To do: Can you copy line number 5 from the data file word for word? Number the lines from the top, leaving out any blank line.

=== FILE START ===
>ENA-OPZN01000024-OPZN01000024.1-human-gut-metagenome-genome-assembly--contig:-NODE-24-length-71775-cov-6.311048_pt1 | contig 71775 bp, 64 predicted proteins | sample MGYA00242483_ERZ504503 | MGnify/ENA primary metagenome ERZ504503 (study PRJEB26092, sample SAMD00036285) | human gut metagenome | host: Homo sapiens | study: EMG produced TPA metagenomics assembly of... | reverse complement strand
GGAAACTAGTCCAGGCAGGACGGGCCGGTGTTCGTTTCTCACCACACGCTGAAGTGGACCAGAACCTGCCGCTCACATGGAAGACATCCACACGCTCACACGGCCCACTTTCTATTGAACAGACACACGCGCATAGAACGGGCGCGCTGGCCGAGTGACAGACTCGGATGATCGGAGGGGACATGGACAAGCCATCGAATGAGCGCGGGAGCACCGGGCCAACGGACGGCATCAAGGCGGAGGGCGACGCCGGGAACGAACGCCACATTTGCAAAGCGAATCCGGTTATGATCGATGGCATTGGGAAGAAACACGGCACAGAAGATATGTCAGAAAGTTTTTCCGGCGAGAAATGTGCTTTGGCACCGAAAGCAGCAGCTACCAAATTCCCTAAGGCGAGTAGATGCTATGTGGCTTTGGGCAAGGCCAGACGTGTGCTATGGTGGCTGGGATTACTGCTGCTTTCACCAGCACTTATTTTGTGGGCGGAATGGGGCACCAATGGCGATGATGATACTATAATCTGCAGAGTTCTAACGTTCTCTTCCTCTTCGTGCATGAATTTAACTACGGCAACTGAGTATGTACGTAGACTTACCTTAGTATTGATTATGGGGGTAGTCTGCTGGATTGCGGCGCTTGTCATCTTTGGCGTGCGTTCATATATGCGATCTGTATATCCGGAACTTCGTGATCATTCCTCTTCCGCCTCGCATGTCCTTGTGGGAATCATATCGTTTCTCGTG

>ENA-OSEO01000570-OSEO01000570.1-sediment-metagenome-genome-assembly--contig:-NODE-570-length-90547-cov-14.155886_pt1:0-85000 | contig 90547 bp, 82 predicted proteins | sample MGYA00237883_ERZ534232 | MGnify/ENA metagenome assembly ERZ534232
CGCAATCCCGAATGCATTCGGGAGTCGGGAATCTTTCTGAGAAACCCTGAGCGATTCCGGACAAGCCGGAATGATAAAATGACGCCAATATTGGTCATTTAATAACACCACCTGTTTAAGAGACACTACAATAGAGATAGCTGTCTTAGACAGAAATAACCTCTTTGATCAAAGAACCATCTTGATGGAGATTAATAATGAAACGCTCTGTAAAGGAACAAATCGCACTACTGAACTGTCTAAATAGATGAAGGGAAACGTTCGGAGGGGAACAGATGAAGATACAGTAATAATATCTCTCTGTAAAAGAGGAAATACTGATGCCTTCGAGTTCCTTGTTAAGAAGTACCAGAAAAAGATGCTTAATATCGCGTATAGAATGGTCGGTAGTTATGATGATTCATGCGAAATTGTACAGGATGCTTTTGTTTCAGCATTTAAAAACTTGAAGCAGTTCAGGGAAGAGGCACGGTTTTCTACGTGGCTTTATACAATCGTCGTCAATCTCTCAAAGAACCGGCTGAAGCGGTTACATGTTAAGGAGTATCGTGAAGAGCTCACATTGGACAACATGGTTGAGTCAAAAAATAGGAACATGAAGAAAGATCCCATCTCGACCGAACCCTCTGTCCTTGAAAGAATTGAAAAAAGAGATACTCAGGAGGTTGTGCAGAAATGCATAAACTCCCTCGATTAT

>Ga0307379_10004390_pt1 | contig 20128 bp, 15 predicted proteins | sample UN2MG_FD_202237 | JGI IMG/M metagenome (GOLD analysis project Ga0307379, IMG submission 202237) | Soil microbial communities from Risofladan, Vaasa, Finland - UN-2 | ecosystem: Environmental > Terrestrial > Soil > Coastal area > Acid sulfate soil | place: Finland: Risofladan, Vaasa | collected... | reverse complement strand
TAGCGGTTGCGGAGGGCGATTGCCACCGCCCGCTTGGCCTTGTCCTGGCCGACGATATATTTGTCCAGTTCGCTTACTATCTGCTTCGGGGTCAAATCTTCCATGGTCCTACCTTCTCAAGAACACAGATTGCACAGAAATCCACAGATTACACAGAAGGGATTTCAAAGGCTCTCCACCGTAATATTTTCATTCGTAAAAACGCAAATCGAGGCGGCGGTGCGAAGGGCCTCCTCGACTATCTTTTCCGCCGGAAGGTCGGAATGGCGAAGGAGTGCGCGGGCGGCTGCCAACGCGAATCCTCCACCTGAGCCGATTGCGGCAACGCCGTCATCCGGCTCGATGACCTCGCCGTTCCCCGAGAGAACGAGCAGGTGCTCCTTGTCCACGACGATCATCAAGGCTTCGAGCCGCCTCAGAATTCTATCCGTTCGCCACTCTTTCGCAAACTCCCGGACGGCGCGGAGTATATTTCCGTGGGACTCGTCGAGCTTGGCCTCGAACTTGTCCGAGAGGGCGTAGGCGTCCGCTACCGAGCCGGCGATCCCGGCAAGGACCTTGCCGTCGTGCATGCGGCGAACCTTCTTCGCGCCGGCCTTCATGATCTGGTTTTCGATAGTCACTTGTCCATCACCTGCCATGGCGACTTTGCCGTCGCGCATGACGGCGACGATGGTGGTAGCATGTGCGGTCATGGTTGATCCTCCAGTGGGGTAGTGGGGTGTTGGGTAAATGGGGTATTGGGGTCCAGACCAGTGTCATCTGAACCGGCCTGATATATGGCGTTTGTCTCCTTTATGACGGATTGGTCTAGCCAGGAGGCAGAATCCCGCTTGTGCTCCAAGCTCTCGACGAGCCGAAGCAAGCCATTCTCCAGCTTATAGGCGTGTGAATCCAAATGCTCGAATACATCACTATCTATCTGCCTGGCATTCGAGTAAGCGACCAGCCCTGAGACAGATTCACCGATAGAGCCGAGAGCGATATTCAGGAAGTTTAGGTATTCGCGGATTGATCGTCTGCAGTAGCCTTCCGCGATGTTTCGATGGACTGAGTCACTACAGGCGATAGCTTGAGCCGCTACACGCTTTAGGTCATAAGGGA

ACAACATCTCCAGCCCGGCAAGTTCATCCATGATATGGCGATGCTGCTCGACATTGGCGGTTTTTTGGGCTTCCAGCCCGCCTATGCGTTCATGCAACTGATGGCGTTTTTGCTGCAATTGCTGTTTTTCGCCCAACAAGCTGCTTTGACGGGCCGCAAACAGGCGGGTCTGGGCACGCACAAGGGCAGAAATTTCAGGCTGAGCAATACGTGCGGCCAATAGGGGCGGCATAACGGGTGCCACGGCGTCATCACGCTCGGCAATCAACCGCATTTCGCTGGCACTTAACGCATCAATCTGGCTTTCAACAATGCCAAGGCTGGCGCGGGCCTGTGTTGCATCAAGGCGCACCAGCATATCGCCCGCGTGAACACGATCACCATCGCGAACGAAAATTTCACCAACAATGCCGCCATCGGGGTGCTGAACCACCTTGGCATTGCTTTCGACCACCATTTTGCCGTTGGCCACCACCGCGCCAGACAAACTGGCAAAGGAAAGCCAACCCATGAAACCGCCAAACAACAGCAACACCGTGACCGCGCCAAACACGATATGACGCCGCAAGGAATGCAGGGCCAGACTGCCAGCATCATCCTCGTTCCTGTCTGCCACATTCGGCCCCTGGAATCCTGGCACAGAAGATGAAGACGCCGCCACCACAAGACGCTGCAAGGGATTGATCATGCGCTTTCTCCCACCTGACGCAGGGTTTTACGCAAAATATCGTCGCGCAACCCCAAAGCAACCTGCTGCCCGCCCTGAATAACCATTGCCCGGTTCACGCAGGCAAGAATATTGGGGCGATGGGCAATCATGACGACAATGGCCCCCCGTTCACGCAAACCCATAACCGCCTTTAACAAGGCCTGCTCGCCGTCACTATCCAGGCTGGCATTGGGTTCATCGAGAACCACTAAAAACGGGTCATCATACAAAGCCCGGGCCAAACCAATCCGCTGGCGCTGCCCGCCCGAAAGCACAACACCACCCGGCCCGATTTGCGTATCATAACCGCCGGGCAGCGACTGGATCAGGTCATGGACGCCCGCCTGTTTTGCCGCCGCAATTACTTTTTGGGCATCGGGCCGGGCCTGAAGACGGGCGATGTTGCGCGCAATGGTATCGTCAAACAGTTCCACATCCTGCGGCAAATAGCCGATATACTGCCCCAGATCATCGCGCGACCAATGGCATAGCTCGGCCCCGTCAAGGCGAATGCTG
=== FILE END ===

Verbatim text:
>Ga0307379_10004390_pt1 | contig 20128 bp, 15 predicted proteins | sample UN2MG_FD_202237 | JGI IMG/M metagenome (GOLD analysis project Ga0307379, IMG submission 202237) | Soil microbial communities from Risofladan, Vaasa, Finland - UN-2 | ecosystem: Environmental > Terrestrial > Soil > Coastal area > Acid sulfate soil | place: Finland: Risofladan, Vaasa | collected... | reverse complement strand